“Why have no aliens or their artifacts been found on Earth or in the Solar System?” If interstellar travel is possible, even of a “slow” kind, almost within reach of Earth technology, it would only take 5 million to 50 million years to colonize the galaxy. It is relatively brief on the geological scale, let alone any cosmological one. Since many stars are older than the Sun, and intelligent life may have evolved elsewhere earlier, the question becomes why the galaxy was not already colonized. Even though colonization is impractical or undesirable for all Alien civilizations, large-scale galaxy exploration may be possible after investigation. These may leave detectable artifacts in the solar system, such as evidence of old studies or mining activity, but we haven’t observed any such evidence yet.
The second form of the question is –
“Why don’t we see any signs of intelligence elsewhere in the universe?” This version does not consider interstellar travel but includes other galaxies. For distant galaxies, travel times may well explain the lack of distant voyages to Earth. Still, a sufficiently advanced civilized Earth may be observable at a significant fraction of the size of the observable universe. Even if such societies are rare, the logic of the scale indicates that they must exist somewhere during the universe’s history since they can be traced from a long time away to their origin. Many more possible sites are within the limits of our observation. Whether the paradox is strong overall for our galaxy or the universe is unknown.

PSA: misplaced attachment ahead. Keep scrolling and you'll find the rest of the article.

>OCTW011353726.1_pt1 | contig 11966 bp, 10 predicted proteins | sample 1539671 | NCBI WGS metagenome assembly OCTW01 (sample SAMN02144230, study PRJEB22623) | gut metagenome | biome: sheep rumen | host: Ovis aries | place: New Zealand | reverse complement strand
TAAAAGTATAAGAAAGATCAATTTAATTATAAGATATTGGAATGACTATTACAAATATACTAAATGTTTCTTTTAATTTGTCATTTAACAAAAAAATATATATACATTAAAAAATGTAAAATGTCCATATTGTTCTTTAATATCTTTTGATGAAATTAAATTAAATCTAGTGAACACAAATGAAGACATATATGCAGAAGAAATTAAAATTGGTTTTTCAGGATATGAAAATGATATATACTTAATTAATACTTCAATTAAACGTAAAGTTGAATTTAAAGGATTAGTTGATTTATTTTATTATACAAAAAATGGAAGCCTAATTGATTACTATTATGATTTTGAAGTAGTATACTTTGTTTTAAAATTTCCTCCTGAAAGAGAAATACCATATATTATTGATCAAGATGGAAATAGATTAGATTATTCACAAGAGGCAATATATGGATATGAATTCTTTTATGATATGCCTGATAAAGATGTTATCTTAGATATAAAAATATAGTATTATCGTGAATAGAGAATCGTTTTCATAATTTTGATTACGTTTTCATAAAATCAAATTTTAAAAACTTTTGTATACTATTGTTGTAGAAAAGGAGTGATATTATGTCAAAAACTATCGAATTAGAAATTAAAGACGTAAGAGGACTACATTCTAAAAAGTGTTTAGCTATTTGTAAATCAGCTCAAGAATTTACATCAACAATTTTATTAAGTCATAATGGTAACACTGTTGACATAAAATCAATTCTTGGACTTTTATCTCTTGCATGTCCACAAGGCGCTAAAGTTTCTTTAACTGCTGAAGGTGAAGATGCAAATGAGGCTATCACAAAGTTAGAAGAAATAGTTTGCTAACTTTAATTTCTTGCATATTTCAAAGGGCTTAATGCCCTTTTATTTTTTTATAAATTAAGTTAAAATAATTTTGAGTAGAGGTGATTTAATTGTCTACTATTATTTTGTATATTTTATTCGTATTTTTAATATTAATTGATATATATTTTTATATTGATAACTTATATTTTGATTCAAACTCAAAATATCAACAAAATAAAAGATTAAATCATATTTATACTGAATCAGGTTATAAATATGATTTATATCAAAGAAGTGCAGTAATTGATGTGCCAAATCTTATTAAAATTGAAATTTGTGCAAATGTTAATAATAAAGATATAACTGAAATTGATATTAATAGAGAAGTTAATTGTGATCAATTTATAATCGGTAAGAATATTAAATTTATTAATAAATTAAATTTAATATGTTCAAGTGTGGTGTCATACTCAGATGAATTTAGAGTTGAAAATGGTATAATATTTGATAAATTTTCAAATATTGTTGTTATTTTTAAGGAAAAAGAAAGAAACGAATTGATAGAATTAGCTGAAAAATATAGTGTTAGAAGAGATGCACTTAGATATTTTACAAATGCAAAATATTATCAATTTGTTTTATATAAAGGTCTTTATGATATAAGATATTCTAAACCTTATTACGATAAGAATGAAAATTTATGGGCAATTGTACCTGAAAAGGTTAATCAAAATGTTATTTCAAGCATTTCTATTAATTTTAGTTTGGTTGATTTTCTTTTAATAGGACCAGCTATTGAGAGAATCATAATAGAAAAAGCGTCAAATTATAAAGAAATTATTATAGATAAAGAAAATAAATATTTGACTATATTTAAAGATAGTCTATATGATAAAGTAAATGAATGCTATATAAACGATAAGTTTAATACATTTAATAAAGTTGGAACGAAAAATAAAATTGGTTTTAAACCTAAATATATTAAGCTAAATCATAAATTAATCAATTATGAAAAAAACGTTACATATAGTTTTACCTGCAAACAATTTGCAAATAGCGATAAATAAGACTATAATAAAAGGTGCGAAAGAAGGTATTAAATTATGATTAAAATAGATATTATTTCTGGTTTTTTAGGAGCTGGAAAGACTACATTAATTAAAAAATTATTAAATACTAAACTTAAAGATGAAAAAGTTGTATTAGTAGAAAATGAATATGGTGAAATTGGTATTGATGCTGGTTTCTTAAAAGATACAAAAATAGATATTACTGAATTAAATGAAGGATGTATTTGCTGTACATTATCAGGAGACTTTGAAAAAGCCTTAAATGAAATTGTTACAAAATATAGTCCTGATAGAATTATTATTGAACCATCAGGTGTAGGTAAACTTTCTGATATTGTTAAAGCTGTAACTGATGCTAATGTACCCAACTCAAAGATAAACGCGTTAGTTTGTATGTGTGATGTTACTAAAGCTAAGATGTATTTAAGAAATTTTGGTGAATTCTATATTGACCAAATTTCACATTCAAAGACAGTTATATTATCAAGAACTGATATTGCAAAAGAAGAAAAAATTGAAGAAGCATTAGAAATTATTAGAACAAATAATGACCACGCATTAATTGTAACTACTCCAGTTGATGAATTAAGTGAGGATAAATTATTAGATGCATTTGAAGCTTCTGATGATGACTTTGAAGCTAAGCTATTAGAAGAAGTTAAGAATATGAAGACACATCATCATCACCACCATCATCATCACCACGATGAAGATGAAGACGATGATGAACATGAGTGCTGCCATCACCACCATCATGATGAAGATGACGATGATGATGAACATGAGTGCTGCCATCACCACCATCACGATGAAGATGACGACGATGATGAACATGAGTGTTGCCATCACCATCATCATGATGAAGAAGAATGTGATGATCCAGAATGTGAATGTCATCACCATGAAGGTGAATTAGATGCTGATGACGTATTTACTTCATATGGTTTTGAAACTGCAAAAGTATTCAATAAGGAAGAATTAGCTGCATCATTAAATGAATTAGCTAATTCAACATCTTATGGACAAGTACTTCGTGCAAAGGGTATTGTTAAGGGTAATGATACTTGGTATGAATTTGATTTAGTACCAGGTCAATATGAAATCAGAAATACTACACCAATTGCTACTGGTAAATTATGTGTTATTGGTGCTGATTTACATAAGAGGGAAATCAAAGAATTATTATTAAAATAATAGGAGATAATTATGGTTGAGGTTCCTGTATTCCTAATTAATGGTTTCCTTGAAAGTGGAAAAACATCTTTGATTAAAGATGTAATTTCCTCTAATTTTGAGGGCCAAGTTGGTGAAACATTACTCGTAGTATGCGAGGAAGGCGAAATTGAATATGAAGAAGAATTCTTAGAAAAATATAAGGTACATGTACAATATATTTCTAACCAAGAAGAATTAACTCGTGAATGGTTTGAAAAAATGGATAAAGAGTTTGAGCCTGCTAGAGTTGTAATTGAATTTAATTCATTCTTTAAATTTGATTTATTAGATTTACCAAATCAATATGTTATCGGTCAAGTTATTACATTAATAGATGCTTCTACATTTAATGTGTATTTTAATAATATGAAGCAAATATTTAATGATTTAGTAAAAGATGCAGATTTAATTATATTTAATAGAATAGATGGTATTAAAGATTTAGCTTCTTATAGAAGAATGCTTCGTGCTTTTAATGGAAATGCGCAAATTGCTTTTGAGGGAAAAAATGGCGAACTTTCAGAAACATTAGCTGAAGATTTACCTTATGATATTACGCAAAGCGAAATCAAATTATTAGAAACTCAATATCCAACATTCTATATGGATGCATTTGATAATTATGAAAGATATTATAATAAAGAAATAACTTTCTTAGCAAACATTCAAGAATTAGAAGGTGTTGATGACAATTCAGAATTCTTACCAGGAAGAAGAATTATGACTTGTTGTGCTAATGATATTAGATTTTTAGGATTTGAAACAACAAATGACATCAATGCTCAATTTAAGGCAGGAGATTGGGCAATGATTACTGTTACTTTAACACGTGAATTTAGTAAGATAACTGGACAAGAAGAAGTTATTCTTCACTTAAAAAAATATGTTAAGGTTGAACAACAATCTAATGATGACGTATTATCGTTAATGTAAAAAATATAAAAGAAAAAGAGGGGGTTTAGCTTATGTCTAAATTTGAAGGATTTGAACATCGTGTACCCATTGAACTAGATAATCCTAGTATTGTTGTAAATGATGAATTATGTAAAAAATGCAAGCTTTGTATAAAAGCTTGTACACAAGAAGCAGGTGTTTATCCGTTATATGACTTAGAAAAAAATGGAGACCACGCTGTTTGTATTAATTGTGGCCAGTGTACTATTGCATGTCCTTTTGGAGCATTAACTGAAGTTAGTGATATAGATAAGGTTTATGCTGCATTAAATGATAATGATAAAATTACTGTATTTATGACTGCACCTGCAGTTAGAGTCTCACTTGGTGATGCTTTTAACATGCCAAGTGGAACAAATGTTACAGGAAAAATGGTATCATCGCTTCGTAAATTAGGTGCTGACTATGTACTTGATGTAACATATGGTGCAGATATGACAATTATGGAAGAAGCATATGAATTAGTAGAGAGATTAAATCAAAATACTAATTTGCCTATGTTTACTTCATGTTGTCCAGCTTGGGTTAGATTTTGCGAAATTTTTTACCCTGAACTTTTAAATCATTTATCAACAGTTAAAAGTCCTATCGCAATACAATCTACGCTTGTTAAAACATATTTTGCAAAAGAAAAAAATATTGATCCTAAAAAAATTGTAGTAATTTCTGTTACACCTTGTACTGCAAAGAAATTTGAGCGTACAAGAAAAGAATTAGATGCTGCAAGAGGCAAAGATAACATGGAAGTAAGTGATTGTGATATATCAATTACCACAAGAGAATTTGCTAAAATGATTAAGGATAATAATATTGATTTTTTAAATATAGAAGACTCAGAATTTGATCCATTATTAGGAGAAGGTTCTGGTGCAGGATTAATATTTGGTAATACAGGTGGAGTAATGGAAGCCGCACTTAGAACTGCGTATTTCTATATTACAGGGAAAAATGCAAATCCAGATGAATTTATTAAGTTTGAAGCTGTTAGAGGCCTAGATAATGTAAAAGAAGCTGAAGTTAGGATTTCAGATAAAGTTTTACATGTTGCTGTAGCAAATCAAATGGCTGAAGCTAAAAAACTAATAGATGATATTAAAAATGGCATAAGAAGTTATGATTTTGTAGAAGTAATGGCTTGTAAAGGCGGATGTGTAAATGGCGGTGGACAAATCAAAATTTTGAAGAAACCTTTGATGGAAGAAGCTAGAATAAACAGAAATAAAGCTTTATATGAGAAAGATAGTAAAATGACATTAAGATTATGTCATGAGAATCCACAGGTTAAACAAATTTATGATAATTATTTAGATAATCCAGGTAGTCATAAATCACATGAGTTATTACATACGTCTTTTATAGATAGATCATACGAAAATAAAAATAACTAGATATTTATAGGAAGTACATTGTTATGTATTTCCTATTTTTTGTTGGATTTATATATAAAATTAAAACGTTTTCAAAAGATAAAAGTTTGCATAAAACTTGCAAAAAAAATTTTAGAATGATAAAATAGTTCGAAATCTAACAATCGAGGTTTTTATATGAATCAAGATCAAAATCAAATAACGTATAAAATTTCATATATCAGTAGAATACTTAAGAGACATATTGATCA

History of the Fermi paradox
It was officially mentioned in the Fermi paradox, a previously contained unpublished manuscript mentioned by Konstantin Tsiolkovsky in 1933. He said that “people deny the presence of intelligent beings on the planets of the universe” because,
(1) If such beings exist, they must have come to Earth, and